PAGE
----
Evidence-Based Practice – Should You Treat Your Addiction With Methadone?
When people require drug rehab for opioid addiction, it is important that they find a program that uses evidence-based practice, which has scientific backing. However, exactly what that means and how a treatment center can demonstrate this can be quite difficult to understand, particularly for those who are dealing with their own addiction or that of a loved one. Nevertheless, there are important questions to ask, focusing on the scientific research that underpins the treatment that is offered by the center and on its success rates.
For those who are dealing with drug dependency or addiction, it is important that they choose a treatment program that will work for them. This means that they need to search for something that can be proven through scientific research that is likely to be successful. One example of this is methadone maintenance treatment (MMT), which has been studied for many decades.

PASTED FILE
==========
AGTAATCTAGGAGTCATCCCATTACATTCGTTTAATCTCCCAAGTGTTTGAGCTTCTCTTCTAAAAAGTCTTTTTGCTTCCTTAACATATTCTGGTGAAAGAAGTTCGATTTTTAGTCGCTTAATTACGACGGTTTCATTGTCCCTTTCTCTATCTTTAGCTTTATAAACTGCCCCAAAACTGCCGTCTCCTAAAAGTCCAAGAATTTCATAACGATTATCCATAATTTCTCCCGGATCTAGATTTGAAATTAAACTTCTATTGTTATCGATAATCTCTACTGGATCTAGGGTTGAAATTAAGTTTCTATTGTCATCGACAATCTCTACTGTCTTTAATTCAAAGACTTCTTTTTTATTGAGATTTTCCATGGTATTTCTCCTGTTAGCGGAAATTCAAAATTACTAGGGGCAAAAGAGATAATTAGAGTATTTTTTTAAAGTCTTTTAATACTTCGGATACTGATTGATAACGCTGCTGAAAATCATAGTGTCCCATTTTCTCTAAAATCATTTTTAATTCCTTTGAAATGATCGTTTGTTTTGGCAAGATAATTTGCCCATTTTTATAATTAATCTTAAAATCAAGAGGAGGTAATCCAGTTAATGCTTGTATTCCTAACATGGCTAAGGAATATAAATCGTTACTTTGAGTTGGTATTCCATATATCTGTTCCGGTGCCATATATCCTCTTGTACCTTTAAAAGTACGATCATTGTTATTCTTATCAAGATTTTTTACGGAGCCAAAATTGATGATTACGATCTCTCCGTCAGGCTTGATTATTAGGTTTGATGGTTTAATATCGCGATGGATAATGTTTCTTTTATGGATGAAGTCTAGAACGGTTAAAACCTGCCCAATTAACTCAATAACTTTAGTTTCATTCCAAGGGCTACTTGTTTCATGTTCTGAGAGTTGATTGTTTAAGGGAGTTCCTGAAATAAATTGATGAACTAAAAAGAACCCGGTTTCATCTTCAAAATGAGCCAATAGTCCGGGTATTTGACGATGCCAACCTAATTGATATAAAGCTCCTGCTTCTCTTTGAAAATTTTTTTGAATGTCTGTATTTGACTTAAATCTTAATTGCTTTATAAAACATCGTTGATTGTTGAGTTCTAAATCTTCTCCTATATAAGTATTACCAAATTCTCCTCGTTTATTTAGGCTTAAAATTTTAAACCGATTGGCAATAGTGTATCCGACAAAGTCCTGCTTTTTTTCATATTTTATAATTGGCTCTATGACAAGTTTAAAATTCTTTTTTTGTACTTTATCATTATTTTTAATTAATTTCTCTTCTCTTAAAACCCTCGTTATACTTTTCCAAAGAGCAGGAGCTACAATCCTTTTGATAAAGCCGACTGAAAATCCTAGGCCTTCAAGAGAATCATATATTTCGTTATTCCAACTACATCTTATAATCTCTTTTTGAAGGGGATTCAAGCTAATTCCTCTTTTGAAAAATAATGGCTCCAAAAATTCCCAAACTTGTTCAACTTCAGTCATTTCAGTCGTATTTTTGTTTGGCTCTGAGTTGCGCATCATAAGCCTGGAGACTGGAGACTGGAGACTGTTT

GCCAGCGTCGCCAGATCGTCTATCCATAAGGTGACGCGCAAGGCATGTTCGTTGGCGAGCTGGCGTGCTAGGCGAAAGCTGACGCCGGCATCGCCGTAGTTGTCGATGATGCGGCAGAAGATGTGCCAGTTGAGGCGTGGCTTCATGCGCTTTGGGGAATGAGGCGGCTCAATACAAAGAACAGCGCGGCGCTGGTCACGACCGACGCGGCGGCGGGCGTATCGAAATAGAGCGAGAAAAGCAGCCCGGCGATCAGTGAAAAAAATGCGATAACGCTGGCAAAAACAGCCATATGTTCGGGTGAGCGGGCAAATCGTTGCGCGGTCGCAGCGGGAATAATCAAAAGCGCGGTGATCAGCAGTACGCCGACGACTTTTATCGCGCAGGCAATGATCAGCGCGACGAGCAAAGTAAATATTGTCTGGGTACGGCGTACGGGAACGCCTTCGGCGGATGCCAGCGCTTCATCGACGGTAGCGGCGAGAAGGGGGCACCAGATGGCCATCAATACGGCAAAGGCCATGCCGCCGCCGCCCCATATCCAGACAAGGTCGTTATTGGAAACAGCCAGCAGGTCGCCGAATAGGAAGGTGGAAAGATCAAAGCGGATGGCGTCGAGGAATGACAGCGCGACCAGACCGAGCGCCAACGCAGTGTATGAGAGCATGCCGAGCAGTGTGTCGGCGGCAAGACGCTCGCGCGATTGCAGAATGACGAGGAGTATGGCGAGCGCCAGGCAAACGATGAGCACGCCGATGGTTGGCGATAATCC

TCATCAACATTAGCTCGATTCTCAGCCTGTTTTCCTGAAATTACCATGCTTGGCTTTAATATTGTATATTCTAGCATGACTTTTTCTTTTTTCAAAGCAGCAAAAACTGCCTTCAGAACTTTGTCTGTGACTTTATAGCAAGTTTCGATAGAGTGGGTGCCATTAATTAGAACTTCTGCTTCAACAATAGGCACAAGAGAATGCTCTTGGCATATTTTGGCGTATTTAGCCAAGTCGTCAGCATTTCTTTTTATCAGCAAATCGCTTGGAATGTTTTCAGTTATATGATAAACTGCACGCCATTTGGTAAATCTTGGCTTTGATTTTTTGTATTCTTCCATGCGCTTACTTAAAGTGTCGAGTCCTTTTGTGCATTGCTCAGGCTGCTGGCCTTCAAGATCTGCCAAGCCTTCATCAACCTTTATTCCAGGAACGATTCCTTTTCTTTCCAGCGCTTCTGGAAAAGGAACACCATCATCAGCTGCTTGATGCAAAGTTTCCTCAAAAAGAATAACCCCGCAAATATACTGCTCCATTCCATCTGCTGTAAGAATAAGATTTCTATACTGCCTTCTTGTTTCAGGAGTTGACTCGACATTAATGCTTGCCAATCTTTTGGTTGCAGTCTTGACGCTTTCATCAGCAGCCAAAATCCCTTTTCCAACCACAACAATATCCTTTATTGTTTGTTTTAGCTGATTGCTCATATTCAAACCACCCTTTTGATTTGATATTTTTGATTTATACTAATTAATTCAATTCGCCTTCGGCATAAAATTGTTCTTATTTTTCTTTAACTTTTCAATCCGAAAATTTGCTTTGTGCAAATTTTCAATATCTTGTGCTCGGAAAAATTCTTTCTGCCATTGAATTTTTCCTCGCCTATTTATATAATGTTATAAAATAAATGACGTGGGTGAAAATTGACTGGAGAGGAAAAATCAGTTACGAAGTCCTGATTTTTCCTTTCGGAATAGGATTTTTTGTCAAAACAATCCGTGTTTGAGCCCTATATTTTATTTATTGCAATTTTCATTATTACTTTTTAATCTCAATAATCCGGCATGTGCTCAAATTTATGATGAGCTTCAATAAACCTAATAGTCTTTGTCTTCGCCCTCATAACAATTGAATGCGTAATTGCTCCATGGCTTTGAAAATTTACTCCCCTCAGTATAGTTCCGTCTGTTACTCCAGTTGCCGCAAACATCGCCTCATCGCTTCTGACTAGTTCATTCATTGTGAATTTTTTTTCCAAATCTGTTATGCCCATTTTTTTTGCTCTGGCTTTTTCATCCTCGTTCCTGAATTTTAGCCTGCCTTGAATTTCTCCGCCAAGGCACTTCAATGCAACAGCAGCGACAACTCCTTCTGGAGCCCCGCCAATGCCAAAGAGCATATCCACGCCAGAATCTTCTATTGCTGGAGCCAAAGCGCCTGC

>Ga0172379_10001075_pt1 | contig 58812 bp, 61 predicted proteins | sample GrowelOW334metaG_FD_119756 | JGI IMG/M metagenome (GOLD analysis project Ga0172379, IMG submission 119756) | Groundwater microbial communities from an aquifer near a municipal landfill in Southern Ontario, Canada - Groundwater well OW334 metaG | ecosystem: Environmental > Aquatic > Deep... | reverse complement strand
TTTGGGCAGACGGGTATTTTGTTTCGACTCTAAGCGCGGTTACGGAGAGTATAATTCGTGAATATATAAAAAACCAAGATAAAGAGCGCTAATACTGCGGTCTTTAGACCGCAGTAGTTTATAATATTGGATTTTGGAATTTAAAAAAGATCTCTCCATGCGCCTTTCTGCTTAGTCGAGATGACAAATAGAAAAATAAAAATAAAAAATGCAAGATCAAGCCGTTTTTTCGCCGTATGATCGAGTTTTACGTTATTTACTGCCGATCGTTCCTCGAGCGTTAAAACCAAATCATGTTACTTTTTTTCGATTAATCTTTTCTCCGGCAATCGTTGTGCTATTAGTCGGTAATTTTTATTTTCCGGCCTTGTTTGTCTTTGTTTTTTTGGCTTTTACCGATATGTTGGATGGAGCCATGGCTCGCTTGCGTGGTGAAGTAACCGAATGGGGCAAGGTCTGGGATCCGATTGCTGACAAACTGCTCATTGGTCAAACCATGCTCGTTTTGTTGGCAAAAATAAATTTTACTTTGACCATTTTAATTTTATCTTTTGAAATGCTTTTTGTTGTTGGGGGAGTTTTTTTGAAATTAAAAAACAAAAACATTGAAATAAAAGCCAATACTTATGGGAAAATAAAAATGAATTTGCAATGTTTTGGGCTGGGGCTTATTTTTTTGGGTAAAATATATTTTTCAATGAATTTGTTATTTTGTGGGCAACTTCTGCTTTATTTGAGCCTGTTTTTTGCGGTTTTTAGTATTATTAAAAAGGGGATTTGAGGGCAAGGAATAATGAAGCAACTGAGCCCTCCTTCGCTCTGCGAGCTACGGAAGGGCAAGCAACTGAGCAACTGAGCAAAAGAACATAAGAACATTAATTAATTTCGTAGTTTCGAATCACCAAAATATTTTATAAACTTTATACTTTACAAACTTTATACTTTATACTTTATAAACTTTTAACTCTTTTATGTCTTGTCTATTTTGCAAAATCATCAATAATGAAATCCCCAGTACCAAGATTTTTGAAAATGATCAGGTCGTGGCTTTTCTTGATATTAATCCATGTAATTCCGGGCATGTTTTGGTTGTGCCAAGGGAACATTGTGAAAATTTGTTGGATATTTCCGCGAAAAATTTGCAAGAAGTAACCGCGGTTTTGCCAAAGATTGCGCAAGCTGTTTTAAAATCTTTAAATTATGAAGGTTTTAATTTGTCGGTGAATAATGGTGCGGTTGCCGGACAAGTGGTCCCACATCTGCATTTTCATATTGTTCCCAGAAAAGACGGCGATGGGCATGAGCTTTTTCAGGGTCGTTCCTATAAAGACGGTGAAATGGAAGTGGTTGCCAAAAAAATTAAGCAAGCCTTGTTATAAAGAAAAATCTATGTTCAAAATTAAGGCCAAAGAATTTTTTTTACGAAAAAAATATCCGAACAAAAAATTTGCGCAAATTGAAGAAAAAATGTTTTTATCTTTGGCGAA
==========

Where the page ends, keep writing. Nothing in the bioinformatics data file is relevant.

“Numerous studies have demonstrated the effectiveness of MMT for reducing illicit opioid use, morbidity and mortality, risk of human immunodeficiency virus (HIV) infection, illegal activities, and improving overall functioning. Patients in MMT had a 1-year mortality rate of 1% compared with 8% among patients who discontinued treatment.”
Of course, being able to identify evidence-based practice for drug rehab is often harder than it looks. This is because the language used can be hard to understand and even harder to trust. Furthermore, few truly understand the difference between research-based and evidence-based practice. There are distinctions between the two and those distinctions affect the way treatment is offered. Hence, when evaluating drug rehab facilities, it is important to remember this in order to find the one that is most likely to lead to recovery.